My VIP Tax Team question of the week: Loan Charge predicament
My client has received a 2019 assessment for a loan charge on a six-figure sum, the client simply has no way of paying this, what can I do?

This is not a technical note on the loan charge and tactics on how to make a challenge, it is rather a note on the reality that this debt may not go away.

It seems that HMRC has carried out a review of information they hold on the use disguised remuneration in the forms of loan that remain outstanding on 5 April 2019, where no settlement terms have been agreed with HMRC.

This resulted in a bulk issue of assessments in March and early April by HMRC to ensure they met the normal assessing time limit of four years.

Given a lack of detailed information and evidence provided by HMRC in support of the assessments, the natural reaction for advisors is to appeal the assessment and make a full postponement application of the tax assessed and included on their clients SA statement (including amounts HMRC may also say they are pursuing from the ‘employer’).

As many of the individuals assessed had little idea or understanding of what they had signed up to, an appeal and request for more detail does seem reasonable to give more time to check the assessments accuracy.

While HMRC appear to be accepting appeals and postponement applications, unless you can demonstrate the calculation and/or loan figures are inaccurate it is likely the assessment will stand.

As many of the organisers involved in the scheme no longer exist or have rebranded over the years, it may be down to the individual to provide documentation such as bank statements and correspondence with the loan providers should the amounts assessed appear excessive.

Our enquiry consultancy team will be able to assist with managing an appeal situation. However, it is worth considering that if the figures are accurate, a full postponement will add to the debt with daily interest running, even on the postponed amount.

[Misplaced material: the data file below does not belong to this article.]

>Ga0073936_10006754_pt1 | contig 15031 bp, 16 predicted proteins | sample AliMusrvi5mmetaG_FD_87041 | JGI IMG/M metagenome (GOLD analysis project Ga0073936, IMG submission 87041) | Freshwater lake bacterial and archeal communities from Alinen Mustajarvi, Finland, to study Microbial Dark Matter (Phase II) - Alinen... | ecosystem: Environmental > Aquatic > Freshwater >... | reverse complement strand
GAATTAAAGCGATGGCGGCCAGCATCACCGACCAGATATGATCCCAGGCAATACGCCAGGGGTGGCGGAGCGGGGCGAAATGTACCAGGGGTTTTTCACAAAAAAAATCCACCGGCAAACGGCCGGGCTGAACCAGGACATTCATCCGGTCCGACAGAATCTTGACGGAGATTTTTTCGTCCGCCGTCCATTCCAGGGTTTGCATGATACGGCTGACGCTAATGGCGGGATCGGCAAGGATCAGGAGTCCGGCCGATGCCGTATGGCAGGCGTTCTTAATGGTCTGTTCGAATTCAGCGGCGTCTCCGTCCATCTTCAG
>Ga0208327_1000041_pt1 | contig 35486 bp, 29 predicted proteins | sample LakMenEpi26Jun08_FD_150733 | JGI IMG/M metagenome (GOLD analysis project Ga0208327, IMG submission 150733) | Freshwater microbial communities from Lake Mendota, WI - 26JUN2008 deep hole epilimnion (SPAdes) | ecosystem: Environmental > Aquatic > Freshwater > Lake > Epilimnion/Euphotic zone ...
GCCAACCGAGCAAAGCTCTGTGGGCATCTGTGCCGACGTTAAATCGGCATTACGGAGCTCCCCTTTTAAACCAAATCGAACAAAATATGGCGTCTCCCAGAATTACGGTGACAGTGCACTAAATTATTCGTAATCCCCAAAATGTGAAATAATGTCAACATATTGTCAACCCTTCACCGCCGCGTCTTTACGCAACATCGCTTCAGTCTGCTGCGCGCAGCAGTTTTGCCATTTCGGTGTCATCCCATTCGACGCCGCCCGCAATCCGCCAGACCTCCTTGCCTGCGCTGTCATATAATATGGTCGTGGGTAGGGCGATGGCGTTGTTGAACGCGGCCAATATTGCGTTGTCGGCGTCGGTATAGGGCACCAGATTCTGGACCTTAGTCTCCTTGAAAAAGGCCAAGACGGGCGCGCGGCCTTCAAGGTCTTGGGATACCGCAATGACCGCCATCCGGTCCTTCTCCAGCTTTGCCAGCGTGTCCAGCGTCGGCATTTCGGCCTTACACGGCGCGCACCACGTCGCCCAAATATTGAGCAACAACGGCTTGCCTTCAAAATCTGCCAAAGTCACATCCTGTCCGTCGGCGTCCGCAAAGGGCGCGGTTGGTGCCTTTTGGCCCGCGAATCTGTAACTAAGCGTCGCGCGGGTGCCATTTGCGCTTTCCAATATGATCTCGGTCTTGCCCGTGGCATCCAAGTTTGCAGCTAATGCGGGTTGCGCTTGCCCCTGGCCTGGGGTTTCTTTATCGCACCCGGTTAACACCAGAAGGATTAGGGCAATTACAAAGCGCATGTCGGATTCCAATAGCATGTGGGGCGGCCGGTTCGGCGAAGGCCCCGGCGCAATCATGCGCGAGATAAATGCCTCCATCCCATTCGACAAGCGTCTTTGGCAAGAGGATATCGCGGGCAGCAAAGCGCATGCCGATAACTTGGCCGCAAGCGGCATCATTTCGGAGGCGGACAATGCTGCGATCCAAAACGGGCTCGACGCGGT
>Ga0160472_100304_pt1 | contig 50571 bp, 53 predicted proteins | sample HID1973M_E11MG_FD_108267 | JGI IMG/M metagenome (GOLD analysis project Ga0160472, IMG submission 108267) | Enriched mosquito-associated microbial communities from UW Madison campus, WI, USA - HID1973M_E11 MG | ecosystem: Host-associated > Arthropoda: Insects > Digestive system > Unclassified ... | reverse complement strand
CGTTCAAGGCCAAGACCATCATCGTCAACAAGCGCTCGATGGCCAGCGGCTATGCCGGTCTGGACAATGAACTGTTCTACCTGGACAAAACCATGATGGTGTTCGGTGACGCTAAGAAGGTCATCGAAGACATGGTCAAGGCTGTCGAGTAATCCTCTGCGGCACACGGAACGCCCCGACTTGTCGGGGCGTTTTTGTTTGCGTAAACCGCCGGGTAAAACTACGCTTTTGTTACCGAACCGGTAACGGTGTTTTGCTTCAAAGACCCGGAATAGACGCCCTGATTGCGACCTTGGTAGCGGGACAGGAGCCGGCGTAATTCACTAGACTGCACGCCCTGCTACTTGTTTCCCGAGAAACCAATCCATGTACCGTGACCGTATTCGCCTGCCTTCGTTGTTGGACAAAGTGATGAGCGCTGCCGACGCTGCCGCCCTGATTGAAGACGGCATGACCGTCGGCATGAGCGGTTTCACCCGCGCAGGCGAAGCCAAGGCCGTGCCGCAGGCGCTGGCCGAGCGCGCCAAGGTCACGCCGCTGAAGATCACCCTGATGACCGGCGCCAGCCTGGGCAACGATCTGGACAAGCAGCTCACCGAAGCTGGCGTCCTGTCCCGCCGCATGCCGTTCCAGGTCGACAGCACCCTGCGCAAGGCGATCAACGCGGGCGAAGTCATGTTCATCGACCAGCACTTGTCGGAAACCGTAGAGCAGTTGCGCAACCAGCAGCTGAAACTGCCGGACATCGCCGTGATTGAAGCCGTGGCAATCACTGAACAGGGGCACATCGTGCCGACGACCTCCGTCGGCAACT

Within the documentation that HMRC issued with the assessments is a section on settling the tax position for disguised remuneration schemes using the previously offered 2020 terms, please see the following-

Disguised remuneration settlement terms 2020 for tax agents or advisers

The document explains what is available under instalment arrangements and depending on the individuals’ circumstances (including the latest years know income), payment terms may be offered up to 7 years without providing evidence of income and expenditure. Please see section 13 for further detail.

Settling under the 2020 terms would mean agreeing the amount owed therefore it is a decision that needs to be made with as much information as is available, HMRC state that you can find out what settling would mean for the individual without agreeing to settle first.

This will be a frightening time for many of the individuals that have received an assessment with a debt that could ruin them financially, particularly if ignored.

It may be for some the time for a difficult discussion on what can be done to help manage the debt.

See the following article on Croner-i Accountancy Daily.

Please share this article with your clients

It’s not easy to make 100’s of Accountants happy, and that’s what we did last year ! Previously known as Accountants in Business (AIB), Croner-i are back this year with a new conference for accountants in Business and Practice. Rated 5 ★★★★★ by previous attendees, this essential annual update has been designed specifically to keep you up to date with the latest changes in Tax, Financial reporting, Company Law and much more. Register your interest!

Back to Community

VIP Tax Advisor

Ewan Edwards is an experienced tax advisor working as part of the ‘My VIP Tax Team’ telephone advice lines.

My VIP Tax Team question of the week: EIS/SEIS shares on death
My VIP Tax Team question of the week: Company credit cards and EV charging
My VIP Tax Team question of the week: Loan Charge predicament